A Transition Acceleration Model for Strategic Professionals

The pace of change is increasing all the time. As change is the norm, transitions for professionals is also the norm. How can professionals transition rapidly and with improved chances of success?

This post looks at a structured approach the transition challenge.

A Model to Accelerate Your Transition

Transition Acceleration ModelIt is a big adjustment to enter a new role. But there are predictable challenges and success factors, so a structured approach can help to accelerate your adjustment to the new situation.

This structure based in large part on “The First 90 Days: Critical Success Strategies for New Leaders at All Levels” by Michael D. Watson.

Here are five factors to consider up front:

  1. Type of Transition – Using the STaRS model, is my organization a startup, turnaround, realignment, or sustaining success?
  2. Learning Agenda – What technical, cultural, and political learning do you need to accomplish?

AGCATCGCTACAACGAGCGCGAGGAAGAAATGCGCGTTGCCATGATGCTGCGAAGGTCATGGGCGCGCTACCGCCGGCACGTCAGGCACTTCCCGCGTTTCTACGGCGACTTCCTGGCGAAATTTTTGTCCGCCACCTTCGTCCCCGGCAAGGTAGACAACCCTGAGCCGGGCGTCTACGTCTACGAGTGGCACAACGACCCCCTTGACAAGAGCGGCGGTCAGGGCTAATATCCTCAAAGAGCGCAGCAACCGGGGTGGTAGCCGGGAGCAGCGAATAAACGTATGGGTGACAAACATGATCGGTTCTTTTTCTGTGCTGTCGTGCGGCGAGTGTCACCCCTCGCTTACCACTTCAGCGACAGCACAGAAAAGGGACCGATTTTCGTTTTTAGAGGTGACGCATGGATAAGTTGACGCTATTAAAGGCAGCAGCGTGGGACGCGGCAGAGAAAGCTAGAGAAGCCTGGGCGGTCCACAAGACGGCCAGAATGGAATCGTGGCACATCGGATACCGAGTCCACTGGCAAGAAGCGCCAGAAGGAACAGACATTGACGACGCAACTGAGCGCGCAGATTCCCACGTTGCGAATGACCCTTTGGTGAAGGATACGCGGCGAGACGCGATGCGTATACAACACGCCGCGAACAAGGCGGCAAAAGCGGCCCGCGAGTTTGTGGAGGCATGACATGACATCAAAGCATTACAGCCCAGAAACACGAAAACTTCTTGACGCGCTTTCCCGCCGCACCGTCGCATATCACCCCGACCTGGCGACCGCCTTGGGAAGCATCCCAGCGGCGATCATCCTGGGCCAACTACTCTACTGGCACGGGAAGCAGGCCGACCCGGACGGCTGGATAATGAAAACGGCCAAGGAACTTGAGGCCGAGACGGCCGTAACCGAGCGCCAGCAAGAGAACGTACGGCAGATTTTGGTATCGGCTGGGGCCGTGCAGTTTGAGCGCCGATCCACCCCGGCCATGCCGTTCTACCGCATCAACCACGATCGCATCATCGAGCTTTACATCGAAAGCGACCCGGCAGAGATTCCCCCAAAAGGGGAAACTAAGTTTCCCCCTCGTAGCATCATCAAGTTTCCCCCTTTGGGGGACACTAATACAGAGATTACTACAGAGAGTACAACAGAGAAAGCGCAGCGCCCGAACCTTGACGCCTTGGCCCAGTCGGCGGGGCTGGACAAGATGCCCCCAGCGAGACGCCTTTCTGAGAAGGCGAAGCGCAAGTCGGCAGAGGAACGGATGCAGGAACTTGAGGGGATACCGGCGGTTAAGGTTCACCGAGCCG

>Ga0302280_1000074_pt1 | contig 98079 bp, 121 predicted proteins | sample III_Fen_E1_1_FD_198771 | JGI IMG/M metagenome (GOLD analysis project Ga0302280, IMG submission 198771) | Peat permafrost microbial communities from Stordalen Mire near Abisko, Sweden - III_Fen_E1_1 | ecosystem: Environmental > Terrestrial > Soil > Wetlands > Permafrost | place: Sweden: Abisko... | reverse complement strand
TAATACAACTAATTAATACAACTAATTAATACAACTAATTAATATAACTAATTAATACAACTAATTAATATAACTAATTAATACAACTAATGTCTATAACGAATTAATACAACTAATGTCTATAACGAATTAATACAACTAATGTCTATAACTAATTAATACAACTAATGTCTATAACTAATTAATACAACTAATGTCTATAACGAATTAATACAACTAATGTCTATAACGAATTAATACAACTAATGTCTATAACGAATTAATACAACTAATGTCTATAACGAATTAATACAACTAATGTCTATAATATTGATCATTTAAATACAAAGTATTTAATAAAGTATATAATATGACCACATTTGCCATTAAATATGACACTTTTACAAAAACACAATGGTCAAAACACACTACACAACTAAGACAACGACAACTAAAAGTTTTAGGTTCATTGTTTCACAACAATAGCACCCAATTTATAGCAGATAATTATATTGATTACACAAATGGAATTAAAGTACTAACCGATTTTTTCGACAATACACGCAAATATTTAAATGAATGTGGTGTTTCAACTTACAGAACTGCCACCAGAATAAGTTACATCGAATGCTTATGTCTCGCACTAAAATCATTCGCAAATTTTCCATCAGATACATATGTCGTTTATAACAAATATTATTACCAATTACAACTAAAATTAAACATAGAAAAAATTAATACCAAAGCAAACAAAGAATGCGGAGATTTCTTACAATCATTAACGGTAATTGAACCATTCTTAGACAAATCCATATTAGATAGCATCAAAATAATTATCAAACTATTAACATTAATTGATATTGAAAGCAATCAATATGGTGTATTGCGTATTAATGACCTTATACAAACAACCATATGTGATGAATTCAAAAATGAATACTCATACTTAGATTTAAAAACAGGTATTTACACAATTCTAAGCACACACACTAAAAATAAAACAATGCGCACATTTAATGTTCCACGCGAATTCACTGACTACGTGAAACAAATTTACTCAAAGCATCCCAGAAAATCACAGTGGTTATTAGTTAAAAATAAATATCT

3. Five Conversations – What is my agenda for ongoing conversations with my boss about situation, expectations, style, resources, and personal development?
  4. A-item Priorities – What are my top priorities – focusing on behavior change and securing early wins.
  5. Advice-and-Counsel – What advice-and-counsel network do you need?

Let’s dive deeper into each of these five factors for shaping your transition.

Factor 1: Type of Transition

STaRS model for type of transitionClearly identifying the type of organization – the main thrust – helps steer your actions, learning, and speed. The STaRS model identifies 4 types of organizations that most impactfully characterize the environment you are in.

  • Startup – Characterized by high ambitions and eagerness, and a more generalized direction. Learning is primarily by deliberate experience – rapid cycles of action and review.
  • Turnaround – Serious, immediate action is needed to preserve a core of value and cut loose the rest – to be followed by building anew around the core.
  • Realignment – Things look better than they are…and change is needed. Because of a stable appearance, resistance to change can be strong. Good strategic understanding is critically valuable as a starting pint.
  • Sustaining Success – Stable organization and stable environment. The idea is to keep it going with little disturbance, but monitor closely for potential changes. Make improvements where possible to strengthen and protect position.